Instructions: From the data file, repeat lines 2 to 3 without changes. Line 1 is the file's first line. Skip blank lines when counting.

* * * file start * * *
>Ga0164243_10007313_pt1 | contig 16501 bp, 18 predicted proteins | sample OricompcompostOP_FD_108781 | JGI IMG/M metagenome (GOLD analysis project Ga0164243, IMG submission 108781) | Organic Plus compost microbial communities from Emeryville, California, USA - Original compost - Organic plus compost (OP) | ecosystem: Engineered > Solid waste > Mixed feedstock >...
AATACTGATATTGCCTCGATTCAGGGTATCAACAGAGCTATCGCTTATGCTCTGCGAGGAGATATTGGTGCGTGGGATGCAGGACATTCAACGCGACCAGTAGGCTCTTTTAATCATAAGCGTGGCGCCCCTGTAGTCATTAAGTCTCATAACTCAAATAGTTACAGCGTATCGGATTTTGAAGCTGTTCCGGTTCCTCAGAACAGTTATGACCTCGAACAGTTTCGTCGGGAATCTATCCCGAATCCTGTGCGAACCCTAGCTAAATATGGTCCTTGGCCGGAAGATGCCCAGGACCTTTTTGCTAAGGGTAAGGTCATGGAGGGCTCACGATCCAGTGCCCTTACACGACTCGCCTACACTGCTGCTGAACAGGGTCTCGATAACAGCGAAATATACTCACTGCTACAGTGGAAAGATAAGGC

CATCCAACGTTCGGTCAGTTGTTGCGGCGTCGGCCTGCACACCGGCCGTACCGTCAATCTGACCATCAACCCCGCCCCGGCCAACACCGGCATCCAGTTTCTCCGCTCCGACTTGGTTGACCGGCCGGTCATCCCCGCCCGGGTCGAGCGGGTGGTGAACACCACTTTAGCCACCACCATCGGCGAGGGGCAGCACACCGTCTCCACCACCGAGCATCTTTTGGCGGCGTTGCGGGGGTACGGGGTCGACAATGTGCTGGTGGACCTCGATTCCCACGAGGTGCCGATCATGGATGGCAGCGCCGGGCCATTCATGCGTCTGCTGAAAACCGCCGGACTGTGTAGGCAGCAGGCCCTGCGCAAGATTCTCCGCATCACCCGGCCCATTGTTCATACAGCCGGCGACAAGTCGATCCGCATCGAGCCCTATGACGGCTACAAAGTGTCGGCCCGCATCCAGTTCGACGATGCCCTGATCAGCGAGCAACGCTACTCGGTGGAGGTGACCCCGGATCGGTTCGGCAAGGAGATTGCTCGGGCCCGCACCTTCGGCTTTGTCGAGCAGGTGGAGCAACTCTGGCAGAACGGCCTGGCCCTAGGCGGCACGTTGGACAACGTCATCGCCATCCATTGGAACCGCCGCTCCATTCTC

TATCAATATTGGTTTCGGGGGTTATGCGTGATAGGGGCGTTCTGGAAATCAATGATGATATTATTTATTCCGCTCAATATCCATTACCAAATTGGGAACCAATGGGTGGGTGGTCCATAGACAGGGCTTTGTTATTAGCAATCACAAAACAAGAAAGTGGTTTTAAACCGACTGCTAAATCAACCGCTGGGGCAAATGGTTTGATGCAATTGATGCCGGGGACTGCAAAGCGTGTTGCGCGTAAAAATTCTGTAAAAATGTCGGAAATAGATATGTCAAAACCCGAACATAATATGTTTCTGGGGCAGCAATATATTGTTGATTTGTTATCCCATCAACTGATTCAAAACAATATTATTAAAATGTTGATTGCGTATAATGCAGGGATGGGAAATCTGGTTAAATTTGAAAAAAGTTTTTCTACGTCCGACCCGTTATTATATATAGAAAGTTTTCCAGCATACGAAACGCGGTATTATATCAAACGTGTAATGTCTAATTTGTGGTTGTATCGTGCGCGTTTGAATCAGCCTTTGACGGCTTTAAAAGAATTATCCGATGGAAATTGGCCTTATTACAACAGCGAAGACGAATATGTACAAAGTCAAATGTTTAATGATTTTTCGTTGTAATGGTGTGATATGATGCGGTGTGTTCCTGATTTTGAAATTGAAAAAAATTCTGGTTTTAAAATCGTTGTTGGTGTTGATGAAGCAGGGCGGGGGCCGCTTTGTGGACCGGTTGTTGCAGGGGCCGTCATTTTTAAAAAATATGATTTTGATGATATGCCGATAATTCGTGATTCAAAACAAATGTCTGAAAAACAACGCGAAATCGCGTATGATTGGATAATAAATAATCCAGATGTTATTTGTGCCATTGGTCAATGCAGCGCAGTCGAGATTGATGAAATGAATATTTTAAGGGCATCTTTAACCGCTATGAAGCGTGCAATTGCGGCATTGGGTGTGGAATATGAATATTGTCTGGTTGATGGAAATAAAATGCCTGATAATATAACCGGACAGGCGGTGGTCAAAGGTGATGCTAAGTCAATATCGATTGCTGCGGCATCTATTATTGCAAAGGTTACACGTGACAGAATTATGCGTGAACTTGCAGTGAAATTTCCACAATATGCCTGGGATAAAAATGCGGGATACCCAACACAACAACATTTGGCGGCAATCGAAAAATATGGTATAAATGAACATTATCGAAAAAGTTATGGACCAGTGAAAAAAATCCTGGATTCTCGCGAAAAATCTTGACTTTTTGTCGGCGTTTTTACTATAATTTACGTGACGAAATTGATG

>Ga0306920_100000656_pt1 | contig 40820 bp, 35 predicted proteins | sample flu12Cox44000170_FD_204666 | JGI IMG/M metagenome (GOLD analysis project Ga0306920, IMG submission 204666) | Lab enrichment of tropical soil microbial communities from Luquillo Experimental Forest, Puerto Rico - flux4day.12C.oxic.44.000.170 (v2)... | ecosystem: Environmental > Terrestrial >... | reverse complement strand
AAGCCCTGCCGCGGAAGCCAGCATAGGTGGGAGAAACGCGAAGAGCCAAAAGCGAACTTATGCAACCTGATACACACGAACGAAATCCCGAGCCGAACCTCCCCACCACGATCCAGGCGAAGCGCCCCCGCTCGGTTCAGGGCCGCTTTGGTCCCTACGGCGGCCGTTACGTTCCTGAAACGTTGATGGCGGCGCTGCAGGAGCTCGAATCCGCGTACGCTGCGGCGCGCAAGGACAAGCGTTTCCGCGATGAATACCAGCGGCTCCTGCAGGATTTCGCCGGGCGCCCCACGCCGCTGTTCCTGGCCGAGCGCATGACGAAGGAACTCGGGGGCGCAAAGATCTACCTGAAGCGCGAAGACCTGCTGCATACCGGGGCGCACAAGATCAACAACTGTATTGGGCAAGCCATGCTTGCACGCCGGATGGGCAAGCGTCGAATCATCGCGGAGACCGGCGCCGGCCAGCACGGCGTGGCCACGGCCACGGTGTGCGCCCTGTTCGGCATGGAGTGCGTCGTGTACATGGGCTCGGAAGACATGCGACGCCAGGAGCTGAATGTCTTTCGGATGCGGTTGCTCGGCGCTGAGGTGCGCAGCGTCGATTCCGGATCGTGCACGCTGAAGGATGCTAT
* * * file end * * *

AATACTGATATTGCCTCGATTCAGGGTATCAACAGAGCTATCGCTTATGCTCTGCGAGGAGATATTGGTGCGTGGGATGCAGGACATTCAACGCGACCAGTAGGCTCTTTTAATCATAAGCGTGGCGCCCCTGTAGTCATTAAGTCTCATAACTCAAATAGTTACAGCGTATCGGATTTTGAAGCTGTTCCGGTTCCTCAGAACAGTTATGACCTCGAACAGTTTCGTCGGGAATCTATCCCGAATCCTGTGCGAACCCTAGCTAAATATGGTCCTTGGCCGGAAGATGCCCAGGACCTTTTTGCTAAGGGTAAGGTCATGGAGGGCTCACGATCCAGTGCCCTTACACGACTCGCCTACACTGCTGCTGAACAGGGTCTCGATAACAGCGAAATATACTCACTGCTACAGTGGAAAGATAAGGC

CATCCAACGTTCGGTCAGTTGTTGCGGCGTCGGCCTGCACACCGGCCGTACCGTCAATCTGACCATCAACCCCGCCCCGGCCAACACCGGCATCCAGTTTCTCCGCTCCGACTTGGTTGACCGGCCGGTCATCCCCGCCCGGGTCGAGCGGGTGGTGAACACCACTTTAGCCACCACCATCGGCGAGGGGCAGCACACCGTCTCCACCACCGAGCATCTTTTGGCGGCGTTGCGGGGGTACGGGGTCGACAATGTGCTGGTGGACCTCGATTCCCACGAGGTGCCGATCATGGATGGCAGCGCCGGGCCATTCATGCGTCTGCTGAAAACCGCCGGACTGTGTAGGCAGCAGGCCCTGCGCAAGATTCTCCGCATCACCCGGCCCATTGTTCATACAGCCGGCGACAAGTCGATCCGCATCGAGCCCTATGACGGCTACAAAGTGTCGGCCCGCATCCAGTTCGACGATGCCCTGATCAGCGAGCAACGCTACTCGGTGGAGGTGACCCCGGATCGGTTCGGCAAGGAGATTGCTCGGGCCCGCACCTTCGGCTTTGTCGAGCAGGTGGAGCAACTCTGGCAGAACGGCCTGGCCCTAGGCGGCACGTTGGACAACGTCATCGCCATCCATTGGAACCGCCGCTCCATTCTC